First scare on my 1200 Aspy - Steve Saunders Goldwing Forums

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post #1 of 26 (permalink) Old 08-18-2018, 02:52 AM Thread Starter
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Location: Scandinavia
Year: 1985
Model: GL1200 Aspencade
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First scare on my 1200 Aspy

So its been a while since Ive ridden a 1200 and the biggest difference is the momentum I feel going through corners. Maybe a stupid question, but how does this extra weight affect corner traction limits? The tyres are rated for more weight than my 600, but I guess overall cornering ability is reduced anyway? By the way, I dont ride fast, I've mainly been riding cruisers and standard bikes for most of my riding life.

Heres what happened:

Yesterday I was riding through a pretty heavy downpour and the front wheel broke loose going around the bend of a highway offramp at about 40mph. It wasn't a lot, the wing wobbled a couple of times through the front end but kept on tracking
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post #2 of 26 (permalink) Old 08-18-2018, 04:01 AM
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the same rules applies to the heavier bikes as it does for the lighter ones, even a bicycle.

you must lean it over to make it turn....
the tighter the corner, the harder you have to make it lean.

Rule #1: the bike will go where your eyes are looking....
that means that you need to practice looking about halfway thru that turn, not the 100 feet that is right in front of you.

Rule #2: if the road surface is wet, knock 25% off the speed limit to be safe.
If you try to go thru a wet turn at the speed limit, you are putting your life in the hands of the Angels hoping they don't let you slide into a ditch.

Tires can only do so much, the best tires can make the bad ones look very bad.

When the roads get wet, I slow down:
you can knock 10% off the speed limit and your Time To Destination won't change more than 3 minutes for almost every trip you make.

this excludes a 1,000 run. I am talking about all the little trips we take to work and back, the 100 mile rides to see the colors of the tree leaves..... that is a fact, and your GPS can prove it for you very easy.

Set up a Destination, and then set the GPS to give you ARRIVAL TIME.

Now, this is the hard part. Knock 5% off the speed limit and let the Hot Rod jerks go around you..
Meanwhile, you are enjoying the view, you aren't about to hit the guy in front, because he isn't there anymore.


Make it a point to always stay 5% below the Speed Limit...... betcha when you get back home, or at that destination, the Time Difference is not enough for you to even get off, take a leak and buy a coke.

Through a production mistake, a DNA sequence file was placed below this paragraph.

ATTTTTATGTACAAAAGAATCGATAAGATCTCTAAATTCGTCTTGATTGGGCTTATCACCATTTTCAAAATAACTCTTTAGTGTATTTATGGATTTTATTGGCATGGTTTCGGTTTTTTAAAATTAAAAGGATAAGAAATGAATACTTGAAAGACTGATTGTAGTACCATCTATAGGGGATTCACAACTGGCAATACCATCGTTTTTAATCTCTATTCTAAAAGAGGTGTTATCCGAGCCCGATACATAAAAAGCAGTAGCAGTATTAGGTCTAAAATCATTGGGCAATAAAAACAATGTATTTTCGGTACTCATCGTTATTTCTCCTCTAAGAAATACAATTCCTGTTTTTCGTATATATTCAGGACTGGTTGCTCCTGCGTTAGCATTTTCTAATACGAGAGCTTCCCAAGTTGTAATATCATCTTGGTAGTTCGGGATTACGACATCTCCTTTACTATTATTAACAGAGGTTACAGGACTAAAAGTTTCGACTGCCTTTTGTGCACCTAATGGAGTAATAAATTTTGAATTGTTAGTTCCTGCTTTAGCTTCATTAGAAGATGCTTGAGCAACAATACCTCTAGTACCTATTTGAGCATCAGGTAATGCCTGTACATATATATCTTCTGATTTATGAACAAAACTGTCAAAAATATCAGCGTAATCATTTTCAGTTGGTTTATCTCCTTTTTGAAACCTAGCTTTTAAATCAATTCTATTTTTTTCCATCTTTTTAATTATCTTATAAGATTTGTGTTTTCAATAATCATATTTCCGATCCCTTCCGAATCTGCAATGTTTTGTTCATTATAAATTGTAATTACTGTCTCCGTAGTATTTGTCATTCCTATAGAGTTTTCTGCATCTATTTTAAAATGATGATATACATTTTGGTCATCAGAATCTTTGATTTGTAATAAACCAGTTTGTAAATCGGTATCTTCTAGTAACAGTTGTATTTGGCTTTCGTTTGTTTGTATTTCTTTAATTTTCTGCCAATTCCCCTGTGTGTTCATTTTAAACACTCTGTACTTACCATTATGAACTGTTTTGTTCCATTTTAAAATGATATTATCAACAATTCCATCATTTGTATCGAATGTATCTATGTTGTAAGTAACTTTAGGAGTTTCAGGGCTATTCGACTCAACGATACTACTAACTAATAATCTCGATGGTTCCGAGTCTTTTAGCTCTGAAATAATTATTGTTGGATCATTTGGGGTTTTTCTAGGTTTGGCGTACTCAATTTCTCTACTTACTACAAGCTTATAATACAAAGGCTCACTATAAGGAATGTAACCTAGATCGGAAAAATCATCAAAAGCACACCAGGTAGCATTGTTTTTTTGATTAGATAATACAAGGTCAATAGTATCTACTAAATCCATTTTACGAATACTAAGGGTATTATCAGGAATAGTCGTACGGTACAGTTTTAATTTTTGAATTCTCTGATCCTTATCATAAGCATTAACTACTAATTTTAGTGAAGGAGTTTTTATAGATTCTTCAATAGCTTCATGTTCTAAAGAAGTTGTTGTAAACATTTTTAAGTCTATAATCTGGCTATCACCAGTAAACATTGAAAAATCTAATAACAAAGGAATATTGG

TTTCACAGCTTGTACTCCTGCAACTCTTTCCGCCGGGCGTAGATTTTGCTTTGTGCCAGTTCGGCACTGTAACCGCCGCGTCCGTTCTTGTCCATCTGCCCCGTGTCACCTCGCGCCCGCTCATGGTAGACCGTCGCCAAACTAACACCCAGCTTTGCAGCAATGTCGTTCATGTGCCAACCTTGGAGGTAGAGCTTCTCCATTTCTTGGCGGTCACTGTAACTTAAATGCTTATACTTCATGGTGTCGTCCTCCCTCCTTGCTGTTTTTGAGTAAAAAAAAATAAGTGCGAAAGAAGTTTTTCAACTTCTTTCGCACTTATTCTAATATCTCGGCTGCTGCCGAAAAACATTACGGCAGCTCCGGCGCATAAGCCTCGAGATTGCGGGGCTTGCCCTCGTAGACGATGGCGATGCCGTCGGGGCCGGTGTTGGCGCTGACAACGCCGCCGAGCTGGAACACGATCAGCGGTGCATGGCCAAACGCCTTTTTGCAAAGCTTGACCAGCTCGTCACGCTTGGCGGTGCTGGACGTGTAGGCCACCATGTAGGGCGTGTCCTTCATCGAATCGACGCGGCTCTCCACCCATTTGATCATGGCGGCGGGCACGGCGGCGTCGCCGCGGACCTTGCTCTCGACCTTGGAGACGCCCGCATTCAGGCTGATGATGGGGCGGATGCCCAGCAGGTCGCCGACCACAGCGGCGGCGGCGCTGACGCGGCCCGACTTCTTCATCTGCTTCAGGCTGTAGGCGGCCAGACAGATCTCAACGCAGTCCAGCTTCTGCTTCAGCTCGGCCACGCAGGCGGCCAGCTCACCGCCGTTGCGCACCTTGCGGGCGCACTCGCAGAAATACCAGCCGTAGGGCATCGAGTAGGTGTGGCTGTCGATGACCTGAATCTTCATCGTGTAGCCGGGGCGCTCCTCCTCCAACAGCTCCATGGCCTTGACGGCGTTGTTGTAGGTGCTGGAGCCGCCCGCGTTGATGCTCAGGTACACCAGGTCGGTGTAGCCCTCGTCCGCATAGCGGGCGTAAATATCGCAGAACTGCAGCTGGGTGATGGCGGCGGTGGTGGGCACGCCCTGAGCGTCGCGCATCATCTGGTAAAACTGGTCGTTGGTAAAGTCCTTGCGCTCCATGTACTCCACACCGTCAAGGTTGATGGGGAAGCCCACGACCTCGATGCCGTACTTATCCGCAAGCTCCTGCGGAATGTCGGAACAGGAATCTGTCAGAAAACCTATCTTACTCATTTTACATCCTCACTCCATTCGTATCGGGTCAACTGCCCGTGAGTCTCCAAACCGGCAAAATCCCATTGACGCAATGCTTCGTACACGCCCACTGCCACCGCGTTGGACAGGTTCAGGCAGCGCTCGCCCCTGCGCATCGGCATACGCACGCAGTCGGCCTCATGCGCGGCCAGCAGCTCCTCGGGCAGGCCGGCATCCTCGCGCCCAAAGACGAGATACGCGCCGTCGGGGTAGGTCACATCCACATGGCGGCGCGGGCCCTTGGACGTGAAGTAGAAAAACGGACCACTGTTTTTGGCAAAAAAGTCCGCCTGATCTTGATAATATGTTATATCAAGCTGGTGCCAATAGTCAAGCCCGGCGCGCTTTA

I do this everyday, and it is now a habit.... I run exact at, or 2-3 mph slower than the Speed LImit.

For off ramps, I never take one faster than the Posted Speed Limit for that curve.....
that has saved my ass so many times, I can't count them all.
we have an off ramp here in Tulsa that has needed to be resurfaced for 10 years....
one day I took that ramp, and a huge hole was right in the middle of where I normally track thru it.

Had I been pushing the speed limit +10 mph or more, like 99% of motorcycle riders do, I would have done an End Over and crashed into the guard rails.

~ John


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post #3 of 26 (permalink) Old 08-18-2018, 07:37 AM
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Quote:
Originally Posted by AZgl1800 View Post
the same rules applies to the heavier bikes as it does for the lighter ones, even a bicycle.

you must lean it over to make it turn....
the tighter the corner, the harder you have to make it lean.

Rule #1: the bike will go where your eyes are looking....
that means that you need to practice looking about halfway thru that turn, not the 100 feet that is right in front of you.

Rule #2: if the road surface is wet, knock 25% off the speed limit to be safe.
If you try to go thru a wet turn at the speed limit, you are putting your life in the hands of the Angels hoping they don't let you slide into a ditch.

Tires can only do so much, the best tires can make the bad ones look very bad.

When the roads get wet, I slow down:
you can knock 10% off the speed limit and your Time To Destination won't change more than 3 minutes for almost every trip you make.

this excludes a 1,000 run. I am talking about all the little trips we take to work and back, the 100 mile rides to see the colors of the tree leaves..... that is a fact, and your GPS can prove it for you very easy.

Set up a Destination, and then set the GPS to give you ARRIVAL TIME.

Now, this is the hard part. Knock 5% off the speed limit and let the Hot Rod jerks go around you..
Meanwhile, you are enjoying the view, you aren't about to hit the guy in front, because he isn't there anymore.


Make it a point to always stay 5% below the Speed Limit...... betcha when you get back home, or at that destination, the Time Difference is not enough for you to even get off, take a leak and buy a coke.


I do this everyday, and it is now a habit.... I run exact at, or 2-3 mph slower than the Speed LImit.

For off ramps, I never take one faster than the Posted Speed Limit for that curve.....
that has saved my ass so many times, I can't count them all.
we have an off ramp here in Tulsa that has needed to be resurfaced for 10 years....
one day I took that ramp, and a huge hole was right in the middle of where I normally track thru it.

Had I been pushing the speed limit +10 mph or more, like 99% of motorcycle riders do, I would have done an End Over and crashed into the guard rails.
There's a lot of off ramps in tulsa that fit that category unfortunately, but we're getting a nice place to gather on the river.

Yeah, knocking off a little on the speed is not a bad idea, especially in the rain.
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post #4 of 26 (permalink) Old 08-18-2018, 08:05 AM
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Originally Posted by Dan45T View Post